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Spirit & Destiny magazine
November 2005

Red Nose Day

Can a red nose restore a sense of fun to life?
Tanya Jackson went in search of her funny bone

As yet another full bus sails past my stop, I glance at my watch feeling agitated. ‘Late for work again – and it isn’t even my fault,’ I mutter. I manage to squeeze on to the next bus, but there are no seats and I have to stand. By the time I’ve fought my way on to the Tube, queued for an escalator and finally lost my rag with an innocent bloke I bump into as I storm up the road to my office, I have to ask myself, ‘When did I become so grouchy?’

So when a colleague patiently suggests I try a Clowning Around workshop, I’m curious. Is this the way to shed my uptight London ways? Then again, as a kid I always found clowns eerie. Scary images of Stephen King’s It flash into my mind. I shut them out. But this isn’t about horror films, it’s about rediscovering my sense of humour, I tell myself unsmilingly.

On a Sunday morning a couple of weeks later, I find myself in south London, peeking around a studio door. Inside are 20 or so people, ranging in age from their early twenties to late forties. I spot a man in a red T-shirt and loose black leggings talking quietly to someone on the opposite side of the room. ‘Richard?’ I ask. He nods and greets me with a relaxed but reserved smile. This wasn’t the wacky Ronald McDonald character I’d been expecting.

Formerly an accountant for Reuters, Richard Dunkerley first started clowning 12 years ago and enjoyed it so much he attended an evening drama class, then did three years’ training in Sacred Clowning – a form of the art that enhances self-awareness – at London’s Fool at Heart School run by Didier Danthois. Richard clowned in hospitals, churches and on the street before starting his own workshops in 1998.

I meet Frank, an office worker from London, Pat, a nurse from Leeds, and Roisin, who woke at 5am to drive down all the way from Derby with her husband, Wallace. Clowning must indeed be a serious business to warrant such a long trek.

I’m usually an outgoing person, but now I feel the shy me taking over. Help! We begin by forming a large circle. Richard steps forward to break the ice and, wobbling his whole body, he gives us an uninhibited, ‘Brrblublurrr…. Richard!’ I wince but join in as the class copies him three times, although repeating the action in a more understated way. When it’s my turn, I feel a sudden pressure to do something original and funny, but my mind goes blank. I jump forward and stammer, ‘T-Tanya’ Again I cringe as the others grin and repeat my action threefold.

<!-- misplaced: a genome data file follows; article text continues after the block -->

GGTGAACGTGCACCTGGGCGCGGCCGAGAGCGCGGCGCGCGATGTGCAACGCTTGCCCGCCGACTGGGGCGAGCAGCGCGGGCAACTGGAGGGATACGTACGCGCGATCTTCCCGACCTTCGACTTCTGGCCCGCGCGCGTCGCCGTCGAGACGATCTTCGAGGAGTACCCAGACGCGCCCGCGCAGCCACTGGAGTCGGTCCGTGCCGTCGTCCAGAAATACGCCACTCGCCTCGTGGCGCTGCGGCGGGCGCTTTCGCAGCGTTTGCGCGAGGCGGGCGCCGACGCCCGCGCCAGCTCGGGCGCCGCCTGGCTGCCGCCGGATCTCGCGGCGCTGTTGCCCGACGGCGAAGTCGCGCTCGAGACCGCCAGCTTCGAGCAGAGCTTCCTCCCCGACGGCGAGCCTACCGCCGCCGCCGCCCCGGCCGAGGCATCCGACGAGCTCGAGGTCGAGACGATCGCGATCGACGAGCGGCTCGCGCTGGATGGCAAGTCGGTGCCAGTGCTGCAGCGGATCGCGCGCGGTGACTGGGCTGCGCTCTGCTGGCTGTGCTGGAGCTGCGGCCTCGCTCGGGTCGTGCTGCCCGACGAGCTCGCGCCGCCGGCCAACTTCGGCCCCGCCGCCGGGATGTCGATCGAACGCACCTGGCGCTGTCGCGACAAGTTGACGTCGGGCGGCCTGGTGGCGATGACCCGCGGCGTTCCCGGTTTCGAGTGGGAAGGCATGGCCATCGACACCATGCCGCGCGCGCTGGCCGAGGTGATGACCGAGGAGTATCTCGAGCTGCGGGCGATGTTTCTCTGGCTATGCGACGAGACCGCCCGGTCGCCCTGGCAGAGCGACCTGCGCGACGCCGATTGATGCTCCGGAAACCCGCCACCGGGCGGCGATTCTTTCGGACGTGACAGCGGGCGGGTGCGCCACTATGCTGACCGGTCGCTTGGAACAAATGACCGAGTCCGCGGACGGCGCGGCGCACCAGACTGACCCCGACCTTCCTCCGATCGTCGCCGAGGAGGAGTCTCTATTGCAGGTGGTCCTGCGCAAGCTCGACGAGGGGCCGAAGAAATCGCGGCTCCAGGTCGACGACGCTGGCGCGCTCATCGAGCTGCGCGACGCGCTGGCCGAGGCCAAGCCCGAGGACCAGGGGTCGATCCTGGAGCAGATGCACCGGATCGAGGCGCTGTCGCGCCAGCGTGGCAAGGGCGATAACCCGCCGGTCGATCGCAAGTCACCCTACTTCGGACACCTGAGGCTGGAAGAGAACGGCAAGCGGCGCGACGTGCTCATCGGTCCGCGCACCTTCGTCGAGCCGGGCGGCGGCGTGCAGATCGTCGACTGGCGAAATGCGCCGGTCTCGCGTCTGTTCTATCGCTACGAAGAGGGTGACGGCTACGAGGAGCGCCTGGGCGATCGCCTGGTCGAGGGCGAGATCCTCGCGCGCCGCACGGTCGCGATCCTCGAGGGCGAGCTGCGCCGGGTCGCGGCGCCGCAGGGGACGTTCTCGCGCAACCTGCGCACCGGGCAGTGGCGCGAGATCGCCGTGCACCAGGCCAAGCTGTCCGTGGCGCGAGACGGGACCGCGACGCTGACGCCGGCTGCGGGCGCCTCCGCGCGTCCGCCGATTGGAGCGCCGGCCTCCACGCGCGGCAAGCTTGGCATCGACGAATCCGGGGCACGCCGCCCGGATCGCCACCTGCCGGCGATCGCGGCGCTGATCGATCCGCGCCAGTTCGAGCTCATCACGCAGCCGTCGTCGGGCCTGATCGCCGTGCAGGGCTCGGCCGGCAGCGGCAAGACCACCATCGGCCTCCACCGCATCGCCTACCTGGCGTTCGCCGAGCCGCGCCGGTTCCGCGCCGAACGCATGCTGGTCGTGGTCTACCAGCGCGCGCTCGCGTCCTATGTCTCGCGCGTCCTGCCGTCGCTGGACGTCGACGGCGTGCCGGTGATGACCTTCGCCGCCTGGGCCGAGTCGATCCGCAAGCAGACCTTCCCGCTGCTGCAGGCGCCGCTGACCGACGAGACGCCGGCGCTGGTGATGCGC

Next, Richard puts on some soothing music and we each find a partner. This is a trust game, where one person closes their eyes and the other leads them around the room. My partner is a cheerful young woman called Julia. She closes her eyes and puts her hand on top of mine as I slowly guide her along. When the music stops, Julia opens her eyes and smiles. ‘Excellent!’ she says. ‘I felt completely safe.’ My face flushes with pride.

Now it’s my turn. I close my eyes and start to follow Julia’s hand at a gentle stroll. I try to feel liberated and free of my surroundings. But suddenly classmates’ feet are hitting the ground hard – they’ve grown in confidence so much that they’re running! I wonder how that can be as I gingerly take tiny pigeon steps with my arm raised in front of my face. Do I have trust issues?

My awkwardness starts to give way as the day goes on. I worry less about getting things right, and start to enjoy myself. With stage fright long gone. I’m happy picking flowers and being driven round in imaginary cars. Working in pairs, we improvise, sometimes reacting to each other, at other times copying our partners, often veering off at completely different tangents by ourselves.

Just before lunch, Richard gathers us round. ‘It’s time to introduce you all to the smallest mask in the world – the red nose.’ I feel like I’ve been preparing for this moment all day. I slip it on expecting euphoria, but feel much the same as I did without it. Until I look round the room that is. Lots of earnest faces wearing red noses make for instant comedy. I start to giggle at the room full of clowns – and the laughter is infectious. Wearing the red nose adds a theatrical element to our routines, allowing us to embellish our actions and throw ourselves into the moment without inhibition. We carry on improvising to music until our facial muscles are exhausted.

For the first time, I realise the significance of the clown. There’s more to it than wearing a silly costume and throwing custard pies. It’s a role model for the modern adult – a way to return to a more childlike state. Life isn’t that serious after all. In fact, it occurred to me just how easy it is to sell yourself short by getting stressed out by a simple journey to work.

When it’s time to go, Frank and I decide to take a little of the clown with us and chat away normally on the Tube – albeit wearing our red noses. There’s a steady stream of people arriving back in town after their weekend. But instead of rolling around in their seats or even raising an indulgent smile, our antics are completely ignored! This makes Frank and me chuckle, as we realise that we used to be like them – only now we’ve discovered the weird and wonderful world of play.